Under the generic term gens du voyage (“driving people”, “travelers”), which has been established since the 1970s , originally a term for commercial showmen and circus people as opposed to nomades wandering from the point of view of the authorities without a job or outpatient trade , in the French Official language summarizes several population groups of different ethnic origins and social lifestyles, which from an administrative point of view fulfill the characteristic of a past or current driving way of life or economy:
Tsiganes ( Roma groups):
- Manouches (including Sinte , Sinti ) who immigrated to France Roma from the group of the late Middle Ages in the German-speaking and Dutch-Flemish space-based Sinti
- Gitans , Kalé from the Iberian Peninsula and from the south of France, still largely concentrated in the south of France today
- R (r) oms , Eastern and Central Europe, coming especially from Bulgaria and Romania Roma, immigrated in the 19th century to France and there especially by groups of Kalderash , Curara and Lovara represented
- Yéniches (also Jenis , Jenischs , from Rotwelsch “Jenische”, also called Barengre after the distancing term bareskro for “Jenischer” used by Manouches ), understood as an autochthonous group that did not belong to the Roma and had immigrated from German-speaking countries over several generations Or even from the Thirty Years' War to the time of the Second World War, no longer a fixed way of life, historically immigrated especially from Rhineland-Palatinate and Hesse as well as Alsace and north-eastern Lorraine, today mostly settled in Alsace-Lorraine, Auvergne and Savoy.
- Socially outclassed other and the nature of the gens du voyage living people without ethnicity to one of these groups or with multiple membership, with a distancing expression from the language of the Roma or Manouche ( pirdo , "traveler, non-Rom") also Pardes called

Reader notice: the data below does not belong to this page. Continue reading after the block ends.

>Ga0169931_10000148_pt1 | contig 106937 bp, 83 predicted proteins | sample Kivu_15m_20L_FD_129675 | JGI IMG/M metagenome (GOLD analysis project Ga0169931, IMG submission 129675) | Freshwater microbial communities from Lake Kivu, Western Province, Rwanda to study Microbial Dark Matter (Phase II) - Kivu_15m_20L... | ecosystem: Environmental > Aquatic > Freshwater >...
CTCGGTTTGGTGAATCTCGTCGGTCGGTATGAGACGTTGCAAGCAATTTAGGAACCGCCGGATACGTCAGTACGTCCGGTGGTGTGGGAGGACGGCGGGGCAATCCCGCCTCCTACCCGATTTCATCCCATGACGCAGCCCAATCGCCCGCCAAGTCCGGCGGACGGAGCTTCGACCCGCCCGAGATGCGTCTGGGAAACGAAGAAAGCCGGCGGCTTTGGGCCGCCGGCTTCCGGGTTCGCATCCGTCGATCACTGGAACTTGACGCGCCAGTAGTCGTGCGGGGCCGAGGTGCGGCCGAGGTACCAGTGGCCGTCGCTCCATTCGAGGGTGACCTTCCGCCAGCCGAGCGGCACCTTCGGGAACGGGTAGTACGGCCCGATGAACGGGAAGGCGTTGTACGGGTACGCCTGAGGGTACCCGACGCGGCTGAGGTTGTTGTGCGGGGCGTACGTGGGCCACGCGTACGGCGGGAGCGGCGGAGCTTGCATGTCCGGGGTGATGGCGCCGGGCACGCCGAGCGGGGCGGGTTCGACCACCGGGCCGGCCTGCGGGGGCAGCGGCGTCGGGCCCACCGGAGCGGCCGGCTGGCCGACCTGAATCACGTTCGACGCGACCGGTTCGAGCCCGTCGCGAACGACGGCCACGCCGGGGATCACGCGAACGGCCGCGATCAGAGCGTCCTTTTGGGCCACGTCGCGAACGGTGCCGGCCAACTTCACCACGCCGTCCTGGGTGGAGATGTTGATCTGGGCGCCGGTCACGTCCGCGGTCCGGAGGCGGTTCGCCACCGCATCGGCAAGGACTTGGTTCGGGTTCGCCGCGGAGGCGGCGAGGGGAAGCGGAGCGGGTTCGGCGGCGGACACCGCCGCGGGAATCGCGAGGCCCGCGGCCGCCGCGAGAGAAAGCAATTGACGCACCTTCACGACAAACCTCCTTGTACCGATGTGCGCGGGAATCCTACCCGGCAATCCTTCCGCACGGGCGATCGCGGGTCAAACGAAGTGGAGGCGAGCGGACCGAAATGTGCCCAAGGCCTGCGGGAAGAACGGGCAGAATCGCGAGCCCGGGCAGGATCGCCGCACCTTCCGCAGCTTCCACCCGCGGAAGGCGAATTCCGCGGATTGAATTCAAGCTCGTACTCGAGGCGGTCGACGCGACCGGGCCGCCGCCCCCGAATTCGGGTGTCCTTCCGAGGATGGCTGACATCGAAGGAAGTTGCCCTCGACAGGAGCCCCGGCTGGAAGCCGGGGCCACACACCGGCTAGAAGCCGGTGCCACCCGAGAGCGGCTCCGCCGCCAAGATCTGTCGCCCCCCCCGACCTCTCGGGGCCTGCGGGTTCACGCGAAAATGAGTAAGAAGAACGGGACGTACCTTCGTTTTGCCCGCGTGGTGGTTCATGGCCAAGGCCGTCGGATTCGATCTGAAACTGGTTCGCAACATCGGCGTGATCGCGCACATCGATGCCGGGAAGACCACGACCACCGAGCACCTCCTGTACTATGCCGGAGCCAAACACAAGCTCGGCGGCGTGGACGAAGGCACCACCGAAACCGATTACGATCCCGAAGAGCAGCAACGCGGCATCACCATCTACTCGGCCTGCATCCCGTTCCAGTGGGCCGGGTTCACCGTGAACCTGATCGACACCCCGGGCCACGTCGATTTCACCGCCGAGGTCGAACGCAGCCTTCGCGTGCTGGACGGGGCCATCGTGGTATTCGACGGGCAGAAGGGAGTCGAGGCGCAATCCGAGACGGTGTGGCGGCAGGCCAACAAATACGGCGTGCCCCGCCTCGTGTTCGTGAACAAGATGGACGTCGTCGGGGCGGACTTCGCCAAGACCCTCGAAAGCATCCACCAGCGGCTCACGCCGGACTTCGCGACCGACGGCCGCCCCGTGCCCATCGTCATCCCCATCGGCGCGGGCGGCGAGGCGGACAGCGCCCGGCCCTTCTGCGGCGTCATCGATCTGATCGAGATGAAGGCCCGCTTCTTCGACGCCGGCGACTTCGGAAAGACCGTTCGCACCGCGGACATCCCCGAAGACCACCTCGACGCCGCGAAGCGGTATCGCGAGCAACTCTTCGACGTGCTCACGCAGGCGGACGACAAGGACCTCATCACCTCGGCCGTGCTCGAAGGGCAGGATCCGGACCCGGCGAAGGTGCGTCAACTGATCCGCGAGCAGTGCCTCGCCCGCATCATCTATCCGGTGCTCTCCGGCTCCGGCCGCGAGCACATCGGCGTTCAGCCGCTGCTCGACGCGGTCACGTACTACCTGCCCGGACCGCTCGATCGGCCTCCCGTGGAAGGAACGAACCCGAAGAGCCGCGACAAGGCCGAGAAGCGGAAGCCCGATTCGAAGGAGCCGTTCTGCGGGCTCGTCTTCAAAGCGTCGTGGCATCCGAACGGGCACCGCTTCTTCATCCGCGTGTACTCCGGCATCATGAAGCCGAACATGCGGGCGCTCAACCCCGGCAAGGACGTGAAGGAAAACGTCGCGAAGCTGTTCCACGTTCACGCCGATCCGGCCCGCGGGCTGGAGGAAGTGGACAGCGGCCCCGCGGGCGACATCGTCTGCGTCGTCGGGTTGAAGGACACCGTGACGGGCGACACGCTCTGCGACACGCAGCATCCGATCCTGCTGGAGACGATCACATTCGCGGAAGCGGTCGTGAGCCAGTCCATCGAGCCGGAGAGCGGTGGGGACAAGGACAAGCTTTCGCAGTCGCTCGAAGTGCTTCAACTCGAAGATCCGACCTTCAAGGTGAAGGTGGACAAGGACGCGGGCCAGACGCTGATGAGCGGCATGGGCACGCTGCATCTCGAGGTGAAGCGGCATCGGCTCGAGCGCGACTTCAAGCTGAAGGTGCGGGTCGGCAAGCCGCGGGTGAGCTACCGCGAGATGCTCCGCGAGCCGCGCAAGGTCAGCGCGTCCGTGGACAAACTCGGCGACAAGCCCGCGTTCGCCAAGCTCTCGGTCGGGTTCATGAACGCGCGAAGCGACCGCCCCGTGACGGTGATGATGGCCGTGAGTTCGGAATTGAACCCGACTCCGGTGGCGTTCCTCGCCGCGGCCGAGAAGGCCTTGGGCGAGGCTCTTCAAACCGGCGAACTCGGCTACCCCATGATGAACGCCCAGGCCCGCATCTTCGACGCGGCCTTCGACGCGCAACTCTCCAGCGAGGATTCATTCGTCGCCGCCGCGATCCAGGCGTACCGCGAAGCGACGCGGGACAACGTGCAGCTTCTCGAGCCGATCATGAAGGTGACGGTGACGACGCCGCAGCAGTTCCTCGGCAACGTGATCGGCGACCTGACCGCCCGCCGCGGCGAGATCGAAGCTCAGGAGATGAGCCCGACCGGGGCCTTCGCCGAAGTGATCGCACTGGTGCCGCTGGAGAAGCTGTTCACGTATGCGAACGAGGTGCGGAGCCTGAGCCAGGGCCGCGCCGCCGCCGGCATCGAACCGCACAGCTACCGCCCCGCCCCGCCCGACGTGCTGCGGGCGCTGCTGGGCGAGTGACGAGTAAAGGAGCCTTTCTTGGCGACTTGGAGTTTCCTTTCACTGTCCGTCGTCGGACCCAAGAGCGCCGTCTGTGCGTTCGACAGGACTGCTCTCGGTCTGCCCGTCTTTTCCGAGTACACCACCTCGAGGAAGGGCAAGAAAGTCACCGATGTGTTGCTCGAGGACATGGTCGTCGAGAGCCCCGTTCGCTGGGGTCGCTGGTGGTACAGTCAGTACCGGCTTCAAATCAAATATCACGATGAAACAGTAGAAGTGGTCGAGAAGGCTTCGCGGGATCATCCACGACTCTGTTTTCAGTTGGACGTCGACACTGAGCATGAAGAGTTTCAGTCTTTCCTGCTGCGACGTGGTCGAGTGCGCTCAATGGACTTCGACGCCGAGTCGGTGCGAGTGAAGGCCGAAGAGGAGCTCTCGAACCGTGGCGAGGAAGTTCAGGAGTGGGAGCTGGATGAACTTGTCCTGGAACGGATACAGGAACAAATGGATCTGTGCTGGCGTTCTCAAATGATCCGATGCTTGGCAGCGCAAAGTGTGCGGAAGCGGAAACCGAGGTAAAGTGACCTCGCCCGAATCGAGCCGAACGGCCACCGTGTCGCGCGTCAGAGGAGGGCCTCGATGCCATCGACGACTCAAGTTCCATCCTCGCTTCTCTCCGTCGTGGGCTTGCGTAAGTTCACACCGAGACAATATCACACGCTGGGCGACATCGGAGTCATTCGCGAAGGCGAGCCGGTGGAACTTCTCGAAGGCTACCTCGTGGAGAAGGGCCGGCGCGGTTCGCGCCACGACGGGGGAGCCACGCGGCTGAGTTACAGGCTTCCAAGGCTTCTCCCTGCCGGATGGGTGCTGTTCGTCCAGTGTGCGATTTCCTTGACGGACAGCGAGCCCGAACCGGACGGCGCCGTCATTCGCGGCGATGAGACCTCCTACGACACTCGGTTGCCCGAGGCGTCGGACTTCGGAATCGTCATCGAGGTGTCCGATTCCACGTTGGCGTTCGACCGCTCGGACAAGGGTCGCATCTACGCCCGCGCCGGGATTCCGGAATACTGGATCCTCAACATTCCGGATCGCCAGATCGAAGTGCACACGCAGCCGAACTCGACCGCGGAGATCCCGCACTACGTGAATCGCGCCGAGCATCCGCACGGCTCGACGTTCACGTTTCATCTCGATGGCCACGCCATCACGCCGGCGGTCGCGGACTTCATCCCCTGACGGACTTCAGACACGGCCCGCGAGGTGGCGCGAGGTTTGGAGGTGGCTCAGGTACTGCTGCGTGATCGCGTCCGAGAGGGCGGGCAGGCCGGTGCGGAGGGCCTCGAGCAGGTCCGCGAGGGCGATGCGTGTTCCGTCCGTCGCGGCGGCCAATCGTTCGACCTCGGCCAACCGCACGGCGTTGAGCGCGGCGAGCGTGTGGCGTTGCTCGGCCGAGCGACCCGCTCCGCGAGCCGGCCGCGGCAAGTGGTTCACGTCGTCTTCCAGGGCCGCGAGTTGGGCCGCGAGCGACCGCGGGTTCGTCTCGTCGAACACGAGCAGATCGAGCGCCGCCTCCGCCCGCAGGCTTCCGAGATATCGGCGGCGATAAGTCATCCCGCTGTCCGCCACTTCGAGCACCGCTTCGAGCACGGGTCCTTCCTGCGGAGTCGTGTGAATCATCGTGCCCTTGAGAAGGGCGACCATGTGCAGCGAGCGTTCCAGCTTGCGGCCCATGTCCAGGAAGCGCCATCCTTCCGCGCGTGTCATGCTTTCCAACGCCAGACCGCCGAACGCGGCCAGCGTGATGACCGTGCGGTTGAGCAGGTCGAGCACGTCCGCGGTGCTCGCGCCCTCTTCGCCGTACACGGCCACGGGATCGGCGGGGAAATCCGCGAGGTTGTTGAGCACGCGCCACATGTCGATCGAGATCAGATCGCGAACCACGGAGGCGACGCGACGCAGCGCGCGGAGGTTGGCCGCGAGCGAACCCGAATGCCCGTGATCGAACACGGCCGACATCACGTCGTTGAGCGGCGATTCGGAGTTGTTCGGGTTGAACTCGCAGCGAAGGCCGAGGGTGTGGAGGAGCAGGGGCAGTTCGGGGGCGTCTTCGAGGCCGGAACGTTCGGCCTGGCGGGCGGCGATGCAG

There are no recent surveys of the number of these gens du voyage and their subgroups. Instead, official announcements are based on figures that were determined in 1960 and 1961 through nationwide censuses of official permits for travelers, which were subsequently updated and extrapolated to the number of actual members. According to the result, first presented to the Prime Minister in 1990 by Arsène Delamoin, the responsible officer in the Secrétariat général à l'intégration , and published with additions in 1992, around 250,000 travelers were to be assumed in 1992, distributed as follows:
- approx. 70,000 year-round travelers
- approx. 70,000 semi-sedentary people who only traveled part of the year and were otherwise settled in a permanent place
- approx. 110,000 sedentary people who had permanently given up the driving way of life
Official publications and parliamentary documents from the relevant legislative and implementation projects do not specifically quantify how large the proportion of ethnic subgroups in the total number of gens du voyage and in the categories of "year-round travelers", "semi-settlers" and "sedentary people" is based on the figures collected “However, they emphasize that most of them, with the exception of the more recent immigrants to Rome , hold French citizenship and occasionally point out that the three Roma groups ( Tsiganes ), of which the Manouches as the largest Subgroups are considered to be the most important and largest group of the gens du voyage as a whole . In particular, the number of Rroms in France was estimated by Louis Schweitzer , President of the Haute Autorité de lutte contre les discriminations et pour l'égalité , at around 10,000. In the literature on the Yéniches , on the other hand, their share has been assessed as the largest numerically and their number is given as 100,000 without specifying sources or bases for calculation.